Spring Big Gnomes for Wee Hands

Spring Big Gnomes for Wee Hands

When is the right time to bring fanciful gnomes into your child’s life? As soon as they are sitting up and ready to play, of course! Our Big Gnomes for Wee Hands were designed with our littlest ones in mind. The large bodies are easy for wee hands to grasp, and with no small parts, safe for supervised play. Make a pair (one for each hand, of course) or make all six in this series for a delightful Spring Rainbow of Big Gnomes!  

Our Big Gnomes for Wee Hands measures 6 1/2″ x 1 1/2″.

Note: Check the bottom of the page for a link to a different set of Big Gnomes.


Materials for Each Large Gnome:
Large Wooden Peg People – 3 9/16″ x 1 1/8″
Wool felt in light and dark matching colors
Embroidery floss in coordinating colors
Crafting glue
Favorite stuffing material (optional)
Beeswax wood finish (optional)

Note: All materials used should be non toxic and child safe.




IMPORTANT: There can be significant variations in the sizes of the wooden pegs even from the same manufacture and even in the same shipment! Before cutting the body wraps out of felt, cut the pieces out of paper, and “try them on” your wooden pegs. Make adjustments to the paper pattern before cutting out your felt.

Make a copy of the pattern.

Cut hat and cape out of the dark felt color and the body wrap out of the light felt color. Using the pattern and photo as a guide, cut out the applique pieces.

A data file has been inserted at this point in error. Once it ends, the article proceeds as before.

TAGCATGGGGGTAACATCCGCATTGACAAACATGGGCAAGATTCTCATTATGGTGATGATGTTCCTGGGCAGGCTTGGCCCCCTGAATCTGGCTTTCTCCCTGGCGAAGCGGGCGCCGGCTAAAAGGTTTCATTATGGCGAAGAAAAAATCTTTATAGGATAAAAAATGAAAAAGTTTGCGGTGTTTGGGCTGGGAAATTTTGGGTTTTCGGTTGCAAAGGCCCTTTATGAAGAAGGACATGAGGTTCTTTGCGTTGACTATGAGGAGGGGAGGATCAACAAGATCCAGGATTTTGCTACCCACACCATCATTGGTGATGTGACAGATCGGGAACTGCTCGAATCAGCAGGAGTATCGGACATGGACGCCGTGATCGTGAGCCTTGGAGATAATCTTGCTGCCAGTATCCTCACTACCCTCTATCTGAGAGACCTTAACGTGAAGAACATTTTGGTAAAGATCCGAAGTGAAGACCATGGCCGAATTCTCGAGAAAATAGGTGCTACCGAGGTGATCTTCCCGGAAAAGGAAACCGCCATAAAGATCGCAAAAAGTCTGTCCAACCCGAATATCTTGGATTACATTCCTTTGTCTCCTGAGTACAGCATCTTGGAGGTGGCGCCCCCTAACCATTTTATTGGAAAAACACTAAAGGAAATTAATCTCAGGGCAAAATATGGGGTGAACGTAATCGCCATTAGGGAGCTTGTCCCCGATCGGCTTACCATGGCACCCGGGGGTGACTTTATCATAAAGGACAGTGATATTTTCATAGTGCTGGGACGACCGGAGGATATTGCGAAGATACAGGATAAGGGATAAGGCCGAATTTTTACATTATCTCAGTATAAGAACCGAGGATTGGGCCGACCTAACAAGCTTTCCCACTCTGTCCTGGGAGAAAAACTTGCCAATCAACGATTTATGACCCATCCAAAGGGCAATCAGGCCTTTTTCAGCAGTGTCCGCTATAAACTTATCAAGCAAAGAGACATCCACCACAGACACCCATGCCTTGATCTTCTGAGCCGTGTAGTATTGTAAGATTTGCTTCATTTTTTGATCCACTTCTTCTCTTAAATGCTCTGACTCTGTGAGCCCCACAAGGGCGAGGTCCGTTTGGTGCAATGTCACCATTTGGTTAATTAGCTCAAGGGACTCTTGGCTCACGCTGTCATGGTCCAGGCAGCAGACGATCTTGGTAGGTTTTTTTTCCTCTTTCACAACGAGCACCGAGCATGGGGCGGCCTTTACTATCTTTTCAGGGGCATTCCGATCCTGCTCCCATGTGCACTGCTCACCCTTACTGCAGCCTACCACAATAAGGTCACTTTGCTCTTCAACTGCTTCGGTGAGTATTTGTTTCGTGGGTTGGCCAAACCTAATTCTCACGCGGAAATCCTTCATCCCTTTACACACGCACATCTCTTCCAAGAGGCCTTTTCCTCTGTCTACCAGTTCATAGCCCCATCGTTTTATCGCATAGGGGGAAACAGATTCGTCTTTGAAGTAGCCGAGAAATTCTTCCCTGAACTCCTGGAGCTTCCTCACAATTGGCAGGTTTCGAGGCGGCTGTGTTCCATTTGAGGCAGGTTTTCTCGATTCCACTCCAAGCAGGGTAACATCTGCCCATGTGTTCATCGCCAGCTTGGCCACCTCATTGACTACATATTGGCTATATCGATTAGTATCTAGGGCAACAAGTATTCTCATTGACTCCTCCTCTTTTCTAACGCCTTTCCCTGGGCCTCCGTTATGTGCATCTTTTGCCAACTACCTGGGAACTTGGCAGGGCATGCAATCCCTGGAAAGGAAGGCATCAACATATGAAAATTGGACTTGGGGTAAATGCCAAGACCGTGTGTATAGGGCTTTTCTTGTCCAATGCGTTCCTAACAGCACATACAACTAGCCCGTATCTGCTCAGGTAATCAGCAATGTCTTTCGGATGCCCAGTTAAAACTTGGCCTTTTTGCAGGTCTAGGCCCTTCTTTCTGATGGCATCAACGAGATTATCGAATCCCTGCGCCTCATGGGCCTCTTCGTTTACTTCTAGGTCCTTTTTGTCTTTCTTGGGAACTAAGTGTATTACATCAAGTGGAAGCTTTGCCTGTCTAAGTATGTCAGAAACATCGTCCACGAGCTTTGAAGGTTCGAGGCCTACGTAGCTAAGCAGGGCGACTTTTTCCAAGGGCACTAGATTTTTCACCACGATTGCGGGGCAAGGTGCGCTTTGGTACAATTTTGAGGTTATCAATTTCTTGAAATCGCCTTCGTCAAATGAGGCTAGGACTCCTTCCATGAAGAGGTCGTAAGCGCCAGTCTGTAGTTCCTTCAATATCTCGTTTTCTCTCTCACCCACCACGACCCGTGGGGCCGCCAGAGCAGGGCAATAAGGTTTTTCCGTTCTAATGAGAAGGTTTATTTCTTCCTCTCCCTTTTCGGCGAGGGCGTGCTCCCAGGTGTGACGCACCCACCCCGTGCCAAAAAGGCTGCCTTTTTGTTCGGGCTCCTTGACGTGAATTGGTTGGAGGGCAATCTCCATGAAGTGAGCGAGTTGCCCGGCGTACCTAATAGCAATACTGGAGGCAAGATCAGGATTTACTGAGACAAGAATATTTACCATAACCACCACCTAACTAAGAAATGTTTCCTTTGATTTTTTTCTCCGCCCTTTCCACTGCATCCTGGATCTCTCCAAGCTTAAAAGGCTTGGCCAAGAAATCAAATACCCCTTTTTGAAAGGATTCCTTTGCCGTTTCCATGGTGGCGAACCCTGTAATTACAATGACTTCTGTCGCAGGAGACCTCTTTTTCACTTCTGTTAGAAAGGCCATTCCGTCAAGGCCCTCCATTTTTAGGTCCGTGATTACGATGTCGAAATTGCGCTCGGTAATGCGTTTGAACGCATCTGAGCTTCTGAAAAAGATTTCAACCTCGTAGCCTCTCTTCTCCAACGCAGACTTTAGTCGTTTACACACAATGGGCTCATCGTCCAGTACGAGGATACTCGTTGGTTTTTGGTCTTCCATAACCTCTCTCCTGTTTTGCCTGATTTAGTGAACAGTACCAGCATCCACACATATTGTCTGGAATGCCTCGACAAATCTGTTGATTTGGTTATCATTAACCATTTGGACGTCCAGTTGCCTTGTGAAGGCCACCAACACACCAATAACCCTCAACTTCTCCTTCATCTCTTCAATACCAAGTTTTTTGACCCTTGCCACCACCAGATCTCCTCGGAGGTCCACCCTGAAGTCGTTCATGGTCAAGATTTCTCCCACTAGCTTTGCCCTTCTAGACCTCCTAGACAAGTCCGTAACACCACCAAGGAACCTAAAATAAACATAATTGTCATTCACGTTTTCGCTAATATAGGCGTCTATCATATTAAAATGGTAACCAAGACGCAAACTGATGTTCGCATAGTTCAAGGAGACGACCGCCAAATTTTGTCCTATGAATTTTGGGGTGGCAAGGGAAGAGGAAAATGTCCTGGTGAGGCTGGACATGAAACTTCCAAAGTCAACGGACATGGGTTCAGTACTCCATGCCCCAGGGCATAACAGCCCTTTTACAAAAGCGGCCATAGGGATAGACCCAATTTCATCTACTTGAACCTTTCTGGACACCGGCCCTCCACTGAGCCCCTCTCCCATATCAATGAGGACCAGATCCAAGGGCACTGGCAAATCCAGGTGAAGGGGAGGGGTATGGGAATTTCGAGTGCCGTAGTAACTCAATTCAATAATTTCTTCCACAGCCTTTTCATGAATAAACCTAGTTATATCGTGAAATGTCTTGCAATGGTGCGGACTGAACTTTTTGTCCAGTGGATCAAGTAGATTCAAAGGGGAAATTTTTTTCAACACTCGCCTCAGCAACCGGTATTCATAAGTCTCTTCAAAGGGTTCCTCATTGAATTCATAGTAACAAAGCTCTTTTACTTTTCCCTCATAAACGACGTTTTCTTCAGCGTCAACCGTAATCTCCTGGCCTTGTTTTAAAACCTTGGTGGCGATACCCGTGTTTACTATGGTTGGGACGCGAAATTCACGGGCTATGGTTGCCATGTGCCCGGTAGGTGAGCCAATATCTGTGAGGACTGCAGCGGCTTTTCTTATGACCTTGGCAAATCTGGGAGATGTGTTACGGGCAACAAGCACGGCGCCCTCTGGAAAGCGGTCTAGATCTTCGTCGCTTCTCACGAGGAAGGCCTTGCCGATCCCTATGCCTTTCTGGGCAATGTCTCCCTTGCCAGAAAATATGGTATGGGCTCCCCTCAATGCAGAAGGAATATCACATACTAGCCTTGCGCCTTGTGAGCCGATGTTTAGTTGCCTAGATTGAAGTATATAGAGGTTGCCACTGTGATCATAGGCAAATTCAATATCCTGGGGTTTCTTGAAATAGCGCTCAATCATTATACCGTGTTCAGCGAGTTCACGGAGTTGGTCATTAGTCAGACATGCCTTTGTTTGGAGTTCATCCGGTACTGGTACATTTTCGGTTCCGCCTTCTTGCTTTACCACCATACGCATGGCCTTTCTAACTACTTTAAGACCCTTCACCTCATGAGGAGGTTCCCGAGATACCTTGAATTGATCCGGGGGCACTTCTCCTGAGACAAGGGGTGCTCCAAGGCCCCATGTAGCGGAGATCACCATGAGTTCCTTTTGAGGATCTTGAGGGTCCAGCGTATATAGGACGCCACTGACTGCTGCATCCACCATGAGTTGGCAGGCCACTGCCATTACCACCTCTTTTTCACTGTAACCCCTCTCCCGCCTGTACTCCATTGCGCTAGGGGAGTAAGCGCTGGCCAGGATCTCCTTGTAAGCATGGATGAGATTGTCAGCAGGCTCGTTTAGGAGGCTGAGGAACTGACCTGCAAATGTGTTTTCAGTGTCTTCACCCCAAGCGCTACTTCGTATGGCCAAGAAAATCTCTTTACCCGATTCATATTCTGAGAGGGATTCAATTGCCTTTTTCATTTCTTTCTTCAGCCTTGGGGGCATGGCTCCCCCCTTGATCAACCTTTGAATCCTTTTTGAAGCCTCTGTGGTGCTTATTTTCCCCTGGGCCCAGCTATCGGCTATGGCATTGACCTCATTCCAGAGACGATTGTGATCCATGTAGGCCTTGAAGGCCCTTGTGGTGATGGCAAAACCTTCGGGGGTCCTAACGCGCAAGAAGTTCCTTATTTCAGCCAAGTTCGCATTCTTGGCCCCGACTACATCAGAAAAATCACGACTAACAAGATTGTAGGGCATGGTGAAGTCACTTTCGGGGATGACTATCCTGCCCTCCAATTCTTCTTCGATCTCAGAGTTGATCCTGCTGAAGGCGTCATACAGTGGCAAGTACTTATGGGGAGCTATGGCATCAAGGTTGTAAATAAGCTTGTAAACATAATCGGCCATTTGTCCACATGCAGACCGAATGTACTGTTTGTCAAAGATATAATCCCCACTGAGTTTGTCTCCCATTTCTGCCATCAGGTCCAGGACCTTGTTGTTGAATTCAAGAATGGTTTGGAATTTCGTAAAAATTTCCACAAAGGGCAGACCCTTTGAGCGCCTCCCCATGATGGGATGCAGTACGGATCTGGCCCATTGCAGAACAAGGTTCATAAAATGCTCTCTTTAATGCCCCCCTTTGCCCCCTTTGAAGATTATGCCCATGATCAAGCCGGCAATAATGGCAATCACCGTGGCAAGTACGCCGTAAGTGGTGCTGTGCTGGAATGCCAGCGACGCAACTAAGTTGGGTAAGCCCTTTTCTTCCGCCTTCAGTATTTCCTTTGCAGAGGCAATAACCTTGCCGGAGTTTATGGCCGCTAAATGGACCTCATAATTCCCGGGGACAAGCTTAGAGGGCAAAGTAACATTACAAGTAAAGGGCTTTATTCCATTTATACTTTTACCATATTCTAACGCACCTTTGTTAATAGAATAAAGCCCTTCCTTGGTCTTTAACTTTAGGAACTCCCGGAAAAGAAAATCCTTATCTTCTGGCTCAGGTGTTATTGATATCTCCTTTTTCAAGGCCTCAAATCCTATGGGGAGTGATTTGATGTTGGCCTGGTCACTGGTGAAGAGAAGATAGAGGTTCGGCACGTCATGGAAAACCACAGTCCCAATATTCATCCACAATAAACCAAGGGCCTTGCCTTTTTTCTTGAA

Check the peg to make sure the bottom is smooth. Occasionally, a little nub may remain on the bottom of a peg. If there is one, simply sand it off with a small piece of sandpaper or a nail file.

You may choose to finish the exposed parts of the wooden pegs with a beeswax polish. I love the rich look it gives the wood. Only finish the head, shoulder and base, not the area that will be glued. I use a small, hard bristle paint brush to get in the neck. This is an optional step. 

Glue body wrap to the wooden peg. Match the bottom edge of the wrap with the bottom edge of the wooden peg.

Add appliques and embroidery to the cape using the pattern as a guide. Blanket stitch the outer edge of the cape.

Using 2 strands of floss that match the cape, sew a running stitch close to the neck edge on the cap. DO NOT tie off.

Gather the running stitch slightly to make it fit around the peg’s neck. The back of the cape should be centered with the back (the seamed edge) of the body wrap. Stitch closed at neck.

Lift the cape and in the center back, from the inside, tack the cape to the body wrap using 2 strands of matching thread. This will prevent the cape from turning during play.

Using 3 strands of contrasting floss, satin stitch a closure at the neckline.

Mark the overlap line on hat. Embroider the flowers using the pattern for placement.

Form the hat by matching the right edge of the hat piece with the overlap line. Pin together. Using 2 strands of matching floss, sew the hat together using a running stitch or blanket stitch. (I used a running stitch.)

Blanket stitch the lower edge of the hat using 3 strands of embroidery floss.